William “Towny” Manfull

Pandas Network

William “Towny” Manfull began his professional career in the printing industry. He began, fresh out of college, working for a leading printing press manufacturer and quickly moved up to several senior executive roles with some of the largest global printing companies. As the printing industry declined, he successfully transitioned to media technology sales and is currently a sales director for Brightcove, a Boston-based video technology company.

Towny (short for Townsend, his middle name) has long sought to serve his community in Portsmouth, New Hampshire. For nine years, he served on the board of directors—four years of which he was president—of the Wentworth-Gardner and Tobias Lear Houses Association, two 18th-century historic properties near his own 18th-century home. For three years, he was a member of the board of directors of Maine’s renowned Ogunquit Playhouse.

Towny, in 2005, joined the Board of Directors of the Seacoast African American Cultural Center, an organization founded by his daughter’s second-grade teacher, that is devoted to celebrating the lives and achievements of Black people with emphasis on the unique story of African Americans in the New Hampshire Seacoast region. Perhaps because Towny spent his formative years in the Central African Republic and then Liberia where, in both countries, his father served as U.S. Ambassador, he recognizes the value of building and living in multicultural communities. He currently serves as vice president of the board.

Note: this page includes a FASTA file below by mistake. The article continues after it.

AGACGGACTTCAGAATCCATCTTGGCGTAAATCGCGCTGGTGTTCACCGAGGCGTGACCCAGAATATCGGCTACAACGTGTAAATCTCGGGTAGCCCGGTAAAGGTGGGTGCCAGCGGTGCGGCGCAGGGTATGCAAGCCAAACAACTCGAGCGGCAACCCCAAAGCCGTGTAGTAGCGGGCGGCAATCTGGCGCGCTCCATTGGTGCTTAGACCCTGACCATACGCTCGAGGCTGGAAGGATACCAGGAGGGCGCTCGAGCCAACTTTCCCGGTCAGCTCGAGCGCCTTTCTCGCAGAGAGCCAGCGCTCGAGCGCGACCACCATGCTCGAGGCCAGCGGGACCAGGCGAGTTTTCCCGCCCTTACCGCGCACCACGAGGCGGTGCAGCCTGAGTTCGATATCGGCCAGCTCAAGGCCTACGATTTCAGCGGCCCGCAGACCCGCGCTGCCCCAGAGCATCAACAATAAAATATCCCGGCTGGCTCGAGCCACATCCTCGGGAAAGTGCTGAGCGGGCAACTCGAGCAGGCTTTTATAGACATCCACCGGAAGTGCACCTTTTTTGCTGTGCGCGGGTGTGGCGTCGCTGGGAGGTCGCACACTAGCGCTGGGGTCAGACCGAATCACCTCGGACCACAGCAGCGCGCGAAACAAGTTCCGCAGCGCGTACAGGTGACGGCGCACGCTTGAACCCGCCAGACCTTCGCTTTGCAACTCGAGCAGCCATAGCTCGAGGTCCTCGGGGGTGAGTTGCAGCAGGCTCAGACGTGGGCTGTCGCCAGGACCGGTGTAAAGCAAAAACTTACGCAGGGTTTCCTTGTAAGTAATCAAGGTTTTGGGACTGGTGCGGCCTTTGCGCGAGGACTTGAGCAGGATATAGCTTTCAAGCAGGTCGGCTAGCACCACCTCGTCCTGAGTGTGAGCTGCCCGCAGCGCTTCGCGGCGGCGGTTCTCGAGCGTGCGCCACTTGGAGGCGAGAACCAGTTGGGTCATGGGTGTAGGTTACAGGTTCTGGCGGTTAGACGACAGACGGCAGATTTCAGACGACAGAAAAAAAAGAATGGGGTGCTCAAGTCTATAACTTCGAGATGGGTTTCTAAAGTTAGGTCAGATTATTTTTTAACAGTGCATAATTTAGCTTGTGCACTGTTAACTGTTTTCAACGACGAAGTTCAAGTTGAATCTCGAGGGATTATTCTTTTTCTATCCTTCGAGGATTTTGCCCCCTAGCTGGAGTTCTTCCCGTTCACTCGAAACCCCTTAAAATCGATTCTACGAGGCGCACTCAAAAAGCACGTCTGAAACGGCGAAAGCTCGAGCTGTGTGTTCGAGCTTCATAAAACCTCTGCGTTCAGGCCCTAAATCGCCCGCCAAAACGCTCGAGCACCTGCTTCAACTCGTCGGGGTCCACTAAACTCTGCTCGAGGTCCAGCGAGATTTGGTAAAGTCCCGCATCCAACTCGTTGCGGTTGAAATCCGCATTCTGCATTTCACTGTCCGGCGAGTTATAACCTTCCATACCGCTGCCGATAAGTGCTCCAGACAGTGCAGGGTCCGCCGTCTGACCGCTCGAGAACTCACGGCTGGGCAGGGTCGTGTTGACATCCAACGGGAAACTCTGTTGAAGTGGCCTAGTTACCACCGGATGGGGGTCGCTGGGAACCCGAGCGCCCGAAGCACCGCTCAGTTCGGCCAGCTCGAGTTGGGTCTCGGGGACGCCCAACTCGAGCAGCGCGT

In 2018, after his only daughter Alexandra died due to PANDAS, he joined the PANDAS Network Board to actively work toward fulfilling the board’s mission of improving the diagnosis and treatment of PANDAS and PANS. Towny and Susan established the Alex Manfull Memorial Fund supporting research, education and treatment of PANDAS in adolescents and young adults in the hope that no other life will be cut short due to PANDAS.

Towny continues to live in Portsmouth, New Hampshire, where you might find him working on his 250-year-old home, taking photographs, tasting wine for "Provence WineZine," an online magazine he and his wife founded, or off leading small-group tours to Provence.